Ars Technica: Facebook revamps political-ad rules after discovering Russian ad buys. “Two weeks ago, Facebook admitted that a ‘shadowy Russian company’ spent $100,000 on political ads targeting US Facebook users during the 2016 election campaign. At the time, Facebook turned in information about these ad buys to special counsel Robert Mueller, who is investigating Russian interference in the election. Today, Facebook announced that it would also be turning the information over to Congressional investigators. And Mark Zuckerberg announced that Facebook would be stepping up its efforts to prevent foreign election interference in the future.”

Google Blog: Google signs agreement with HTC, continuing our big bet on hardware. “Creating beautiful products that people rely on every single day is a journey, and we are investing for the long run. That’s why we’ve signed an agreement with HTC, a leader in consumer electronics, that will fuel even more product innovation in the years ahead. With this agreement, a team of HTC talent will join Google as part of the hardware organization. These future fellow Googlers are amazing folks we’ve already been working with closely on the Pixel smartphone line, and we’re excited to see what we can do together as one team. The deal also includes a non-exclusive license for HTC intellectual property.”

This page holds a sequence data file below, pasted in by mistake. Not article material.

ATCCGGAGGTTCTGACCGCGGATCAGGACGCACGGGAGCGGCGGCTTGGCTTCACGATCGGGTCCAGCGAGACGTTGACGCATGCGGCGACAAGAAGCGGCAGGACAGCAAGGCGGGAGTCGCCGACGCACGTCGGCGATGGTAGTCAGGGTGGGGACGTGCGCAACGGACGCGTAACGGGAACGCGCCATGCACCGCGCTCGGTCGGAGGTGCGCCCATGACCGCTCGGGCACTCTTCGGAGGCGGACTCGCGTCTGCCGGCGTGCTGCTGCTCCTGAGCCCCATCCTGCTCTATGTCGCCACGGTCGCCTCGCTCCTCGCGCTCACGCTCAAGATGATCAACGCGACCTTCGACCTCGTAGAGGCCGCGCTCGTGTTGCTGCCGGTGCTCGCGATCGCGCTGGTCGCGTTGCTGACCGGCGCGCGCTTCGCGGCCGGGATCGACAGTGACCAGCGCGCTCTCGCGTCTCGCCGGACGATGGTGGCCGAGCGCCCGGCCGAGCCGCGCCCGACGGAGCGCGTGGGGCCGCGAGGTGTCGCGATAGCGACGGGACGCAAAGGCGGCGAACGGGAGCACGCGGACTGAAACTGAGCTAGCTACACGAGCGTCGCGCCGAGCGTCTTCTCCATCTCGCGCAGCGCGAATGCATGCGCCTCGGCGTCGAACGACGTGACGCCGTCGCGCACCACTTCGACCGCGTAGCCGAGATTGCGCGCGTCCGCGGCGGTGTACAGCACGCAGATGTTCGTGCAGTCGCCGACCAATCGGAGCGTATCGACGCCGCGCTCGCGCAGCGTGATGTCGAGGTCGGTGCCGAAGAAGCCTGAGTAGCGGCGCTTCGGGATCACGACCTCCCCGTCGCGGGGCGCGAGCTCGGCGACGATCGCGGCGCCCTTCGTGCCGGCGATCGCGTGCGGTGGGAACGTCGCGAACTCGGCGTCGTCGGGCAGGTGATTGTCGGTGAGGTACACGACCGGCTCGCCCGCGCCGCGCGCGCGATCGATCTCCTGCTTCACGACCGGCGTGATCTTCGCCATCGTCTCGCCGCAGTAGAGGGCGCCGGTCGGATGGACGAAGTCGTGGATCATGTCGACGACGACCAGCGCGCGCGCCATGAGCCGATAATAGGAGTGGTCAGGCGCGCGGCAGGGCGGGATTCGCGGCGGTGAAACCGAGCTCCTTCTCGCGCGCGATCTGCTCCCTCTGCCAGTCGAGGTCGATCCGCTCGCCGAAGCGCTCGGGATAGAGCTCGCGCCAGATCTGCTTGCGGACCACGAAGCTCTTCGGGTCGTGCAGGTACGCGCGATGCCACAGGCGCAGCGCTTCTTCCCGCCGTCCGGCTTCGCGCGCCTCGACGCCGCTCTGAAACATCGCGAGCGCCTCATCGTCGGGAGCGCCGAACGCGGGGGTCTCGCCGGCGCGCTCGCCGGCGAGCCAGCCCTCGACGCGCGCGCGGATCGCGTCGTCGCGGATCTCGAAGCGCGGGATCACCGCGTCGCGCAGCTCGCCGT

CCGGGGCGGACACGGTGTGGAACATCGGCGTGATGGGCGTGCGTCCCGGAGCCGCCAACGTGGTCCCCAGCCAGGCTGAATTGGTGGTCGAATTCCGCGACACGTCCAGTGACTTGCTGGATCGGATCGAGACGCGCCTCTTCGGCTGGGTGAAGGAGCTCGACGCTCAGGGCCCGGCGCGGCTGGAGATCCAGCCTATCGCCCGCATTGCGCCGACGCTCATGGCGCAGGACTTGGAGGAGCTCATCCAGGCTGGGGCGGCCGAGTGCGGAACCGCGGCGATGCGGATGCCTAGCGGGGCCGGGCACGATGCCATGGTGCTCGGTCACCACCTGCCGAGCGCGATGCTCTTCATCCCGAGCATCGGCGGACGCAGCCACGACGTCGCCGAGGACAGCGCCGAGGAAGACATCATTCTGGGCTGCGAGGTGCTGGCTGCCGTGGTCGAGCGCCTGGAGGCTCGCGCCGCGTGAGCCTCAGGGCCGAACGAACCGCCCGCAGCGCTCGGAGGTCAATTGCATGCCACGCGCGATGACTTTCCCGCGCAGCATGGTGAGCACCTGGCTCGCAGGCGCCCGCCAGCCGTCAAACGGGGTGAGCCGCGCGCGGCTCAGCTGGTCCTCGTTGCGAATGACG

Muckrock: The ultimate guide to searching CIA’s declassified archives. “While the Agency deserves credit for compiling a basic guide to searching their FOIA reading room, it still omits information or leaves it spread out across the Agency’s website. In one egregious example, the CIA guide to searching the records lists only three content types that users can search for, a review of the metadata compiled by Data.World reveals an addition ninety content types. This guide will tell you everything you need to know to dive into CREST and start searching like a pro.”